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No. 67: Jan-Feb 1990

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Microorganisms complicate the k-t boundary

Ancient bacteria, it appears, have tampered with the K-T (Cretaceous-Tertiary) boundary of some 65 million years ago. A key marker of this boundary is a thin "spike" of iridium that is found worldwide, and which was supposedly deposited by the asteroid impact that helped finish off the dinosaurs. For many scientists, the asteroid-impact scenario has become a "non-negotiable" brick in the Temple of Science. The problem they have faced is that the iridium layer is variable in thickness and concentration from site to site. Sometimes iridium can be detected well above and below the K-T boundary. This variability has tended to undermine the asteroid-impact theory.

Recent experiments at Wheaton College by B.D. Dyer et al have demonstrated that bacteria in ground water can both concentrate and disperse iridium deposits. In other words, bacteria could smear out an iridium spike, perhaps partially erase it, or even move it to a deeper or shallower layer of sediment.

(Monastersky, R.; "Microbes Complicate the K-T Mystery," Science News, 136: 341, 1989.)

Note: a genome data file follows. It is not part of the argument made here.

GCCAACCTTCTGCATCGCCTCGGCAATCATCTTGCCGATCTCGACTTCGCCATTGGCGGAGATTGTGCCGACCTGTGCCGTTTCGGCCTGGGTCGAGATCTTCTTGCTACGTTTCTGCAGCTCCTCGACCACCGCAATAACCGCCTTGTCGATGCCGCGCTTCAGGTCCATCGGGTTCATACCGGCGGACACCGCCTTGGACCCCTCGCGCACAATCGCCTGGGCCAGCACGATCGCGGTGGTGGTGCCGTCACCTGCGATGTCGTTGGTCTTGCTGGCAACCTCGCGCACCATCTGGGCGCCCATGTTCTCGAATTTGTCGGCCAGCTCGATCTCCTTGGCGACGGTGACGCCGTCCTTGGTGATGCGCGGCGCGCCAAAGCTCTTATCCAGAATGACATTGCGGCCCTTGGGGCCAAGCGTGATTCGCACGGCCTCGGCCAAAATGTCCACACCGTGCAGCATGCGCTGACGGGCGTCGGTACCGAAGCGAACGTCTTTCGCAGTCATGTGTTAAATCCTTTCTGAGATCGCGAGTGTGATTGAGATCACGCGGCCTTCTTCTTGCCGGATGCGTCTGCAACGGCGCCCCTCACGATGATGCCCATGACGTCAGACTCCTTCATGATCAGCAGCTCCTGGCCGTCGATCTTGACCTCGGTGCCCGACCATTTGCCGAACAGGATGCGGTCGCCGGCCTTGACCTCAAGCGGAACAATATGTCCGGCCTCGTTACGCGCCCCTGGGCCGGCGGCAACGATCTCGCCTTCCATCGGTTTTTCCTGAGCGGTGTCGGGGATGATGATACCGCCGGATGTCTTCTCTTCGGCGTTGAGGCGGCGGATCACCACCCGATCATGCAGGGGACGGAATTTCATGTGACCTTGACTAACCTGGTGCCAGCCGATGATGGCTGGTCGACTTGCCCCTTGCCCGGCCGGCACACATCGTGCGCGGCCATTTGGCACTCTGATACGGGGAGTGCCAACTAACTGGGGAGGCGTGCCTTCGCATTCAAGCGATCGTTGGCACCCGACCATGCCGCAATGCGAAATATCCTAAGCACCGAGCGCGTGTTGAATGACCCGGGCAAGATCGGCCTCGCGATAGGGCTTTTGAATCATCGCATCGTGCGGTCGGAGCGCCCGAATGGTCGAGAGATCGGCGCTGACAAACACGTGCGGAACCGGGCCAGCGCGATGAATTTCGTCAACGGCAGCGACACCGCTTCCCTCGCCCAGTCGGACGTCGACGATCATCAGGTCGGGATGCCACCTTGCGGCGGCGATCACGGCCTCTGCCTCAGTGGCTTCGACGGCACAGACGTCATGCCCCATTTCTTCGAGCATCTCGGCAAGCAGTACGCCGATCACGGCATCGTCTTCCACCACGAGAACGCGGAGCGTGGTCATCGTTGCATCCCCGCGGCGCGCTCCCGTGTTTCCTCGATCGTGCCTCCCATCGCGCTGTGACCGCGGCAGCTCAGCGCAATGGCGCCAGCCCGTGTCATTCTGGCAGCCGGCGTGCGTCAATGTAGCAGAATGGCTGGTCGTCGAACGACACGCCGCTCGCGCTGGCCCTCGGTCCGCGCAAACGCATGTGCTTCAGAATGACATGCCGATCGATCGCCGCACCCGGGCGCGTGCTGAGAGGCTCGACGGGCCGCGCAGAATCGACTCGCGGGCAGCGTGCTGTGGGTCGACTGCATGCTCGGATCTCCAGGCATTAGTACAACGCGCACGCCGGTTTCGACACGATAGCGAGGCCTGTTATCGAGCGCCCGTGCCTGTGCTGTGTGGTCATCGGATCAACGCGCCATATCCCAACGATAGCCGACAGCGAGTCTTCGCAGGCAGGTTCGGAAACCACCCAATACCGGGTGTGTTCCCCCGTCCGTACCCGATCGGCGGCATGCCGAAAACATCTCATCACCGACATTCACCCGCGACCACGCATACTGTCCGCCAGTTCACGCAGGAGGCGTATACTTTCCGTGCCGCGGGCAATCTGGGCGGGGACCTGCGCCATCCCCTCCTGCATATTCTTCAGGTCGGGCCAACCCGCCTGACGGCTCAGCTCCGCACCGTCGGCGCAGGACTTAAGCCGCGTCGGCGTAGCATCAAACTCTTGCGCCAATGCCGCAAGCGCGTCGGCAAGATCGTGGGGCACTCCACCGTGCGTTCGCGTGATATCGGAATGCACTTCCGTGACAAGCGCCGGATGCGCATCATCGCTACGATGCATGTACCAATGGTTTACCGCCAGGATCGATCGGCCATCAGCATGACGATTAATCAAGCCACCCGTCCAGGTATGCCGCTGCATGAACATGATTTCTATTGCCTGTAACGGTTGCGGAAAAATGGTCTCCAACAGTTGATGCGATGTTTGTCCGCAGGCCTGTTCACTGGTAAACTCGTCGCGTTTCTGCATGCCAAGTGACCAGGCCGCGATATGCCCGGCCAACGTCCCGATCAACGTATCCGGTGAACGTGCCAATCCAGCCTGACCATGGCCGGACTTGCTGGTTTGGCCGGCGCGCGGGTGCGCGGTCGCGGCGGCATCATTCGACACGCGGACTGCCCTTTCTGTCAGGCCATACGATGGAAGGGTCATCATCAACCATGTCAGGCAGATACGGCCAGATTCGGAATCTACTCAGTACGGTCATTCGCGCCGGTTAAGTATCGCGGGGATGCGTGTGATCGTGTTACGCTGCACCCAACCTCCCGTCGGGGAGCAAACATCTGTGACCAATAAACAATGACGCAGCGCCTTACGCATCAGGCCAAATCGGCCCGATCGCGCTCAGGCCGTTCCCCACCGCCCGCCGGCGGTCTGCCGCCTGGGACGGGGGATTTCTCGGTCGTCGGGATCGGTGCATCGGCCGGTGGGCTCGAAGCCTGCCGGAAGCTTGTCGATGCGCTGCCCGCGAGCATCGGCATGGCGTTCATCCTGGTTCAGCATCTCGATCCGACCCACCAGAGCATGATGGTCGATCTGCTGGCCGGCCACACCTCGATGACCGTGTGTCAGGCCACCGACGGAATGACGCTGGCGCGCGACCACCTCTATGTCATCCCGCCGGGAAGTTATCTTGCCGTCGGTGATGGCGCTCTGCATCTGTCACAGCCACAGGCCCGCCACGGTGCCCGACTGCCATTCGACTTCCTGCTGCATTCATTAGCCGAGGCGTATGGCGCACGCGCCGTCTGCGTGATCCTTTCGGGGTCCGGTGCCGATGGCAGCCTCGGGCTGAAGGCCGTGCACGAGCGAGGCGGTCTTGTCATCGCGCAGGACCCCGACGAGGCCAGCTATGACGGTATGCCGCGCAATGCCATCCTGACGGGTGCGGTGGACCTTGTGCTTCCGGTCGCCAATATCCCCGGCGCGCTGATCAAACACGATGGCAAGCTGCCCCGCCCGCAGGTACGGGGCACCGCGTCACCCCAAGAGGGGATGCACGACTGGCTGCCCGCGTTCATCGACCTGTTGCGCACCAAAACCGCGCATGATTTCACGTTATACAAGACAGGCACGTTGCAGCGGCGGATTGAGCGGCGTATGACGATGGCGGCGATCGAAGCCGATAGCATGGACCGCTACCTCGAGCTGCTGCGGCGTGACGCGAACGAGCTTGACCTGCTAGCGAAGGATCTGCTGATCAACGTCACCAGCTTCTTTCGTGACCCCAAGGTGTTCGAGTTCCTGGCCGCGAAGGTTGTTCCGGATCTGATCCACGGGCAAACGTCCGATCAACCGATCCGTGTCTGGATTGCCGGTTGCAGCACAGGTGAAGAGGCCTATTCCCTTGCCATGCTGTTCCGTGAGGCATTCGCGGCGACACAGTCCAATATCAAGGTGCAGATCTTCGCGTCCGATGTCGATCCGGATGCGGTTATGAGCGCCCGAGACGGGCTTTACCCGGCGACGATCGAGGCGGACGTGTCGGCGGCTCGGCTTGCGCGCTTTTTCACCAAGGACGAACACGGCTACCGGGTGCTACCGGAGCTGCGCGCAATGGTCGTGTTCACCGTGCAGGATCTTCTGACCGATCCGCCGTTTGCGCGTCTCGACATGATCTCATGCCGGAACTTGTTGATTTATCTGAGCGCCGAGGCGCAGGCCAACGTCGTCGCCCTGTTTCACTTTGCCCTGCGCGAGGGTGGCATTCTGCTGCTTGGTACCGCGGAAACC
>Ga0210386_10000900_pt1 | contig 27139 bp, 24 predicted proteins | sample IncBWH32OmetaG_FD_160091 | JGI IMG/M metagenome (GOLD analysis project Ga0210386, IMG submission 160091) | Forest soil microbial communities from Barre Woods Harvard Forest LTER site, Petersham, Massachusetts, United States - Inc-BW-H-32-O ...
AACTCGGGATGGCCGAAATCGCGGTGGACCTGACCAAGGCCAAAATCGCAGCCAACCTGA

Comment. An obvious question now is how bacteria might have affected other chemicals, such as oxygen and carbon isotopes, widely used in stratigraphy.

From Science Frontiers #67, JAN-FEB 1990. 1990-2000 William R. Corliss

Science Frontiers Sourcebook Project Reviewed in:

Quotes

  • "A sourcebook of unexplained phenomena is therefore a valuable addition to a collection of scientific literature. William R. Corliss has provided this in the past with his source books of scientific anomalies in several subjects, and now he has provided it for astronomy. He has done an excellent job of collecting and editing a large amount of material, taken in part from scientific journals and in part from scientific reporting in the popular or semi-scientific press." -- "The Mysterious Universe: A Handbook of Astronomical Anomalies", reviwed by Thomas Gold, Cornell University, in Icarus, vol.41, 1980

  • "An interesting, systematic presentation of unusual weather [..] This book is recommended for a general audience" --"Corliss, William R., Tornados, Dark Days, Anomalous Precipitation, and Related Weather Phenomena, Sourcebook Project, 1983.", revieweed in Choice, September 1983
  • "..the science is necessarily somewhat speculative, but Corliss's symthesis is based on reputable sources." -- "Corliss, William R. (Compiler). Lightning, Auroras, Nocturnal Lights, and Related Luminous Phenomena" reviwed by Joseph M. Moran, Univ. of Wisconsin in Science Books and Films, Sep/Oct 1983

  • "Before opening the book, I set certain standards that a volume which treads into dangerous grounds grounds like this must meet. The author scrupulously met, or even exceeded those standards. Each phenomenon is exhaustively documented, with references to scientific journals [..] and extensive quotations" -- "Book Review: The moon and planets: a catalog of astronomical anomalies", The Sourcebook Project, 1985., Corliss, W. R., Journal of the Royal Astronomical Society of Canada, Vol. 81, no. 1 (1987), p. 24., 02/1987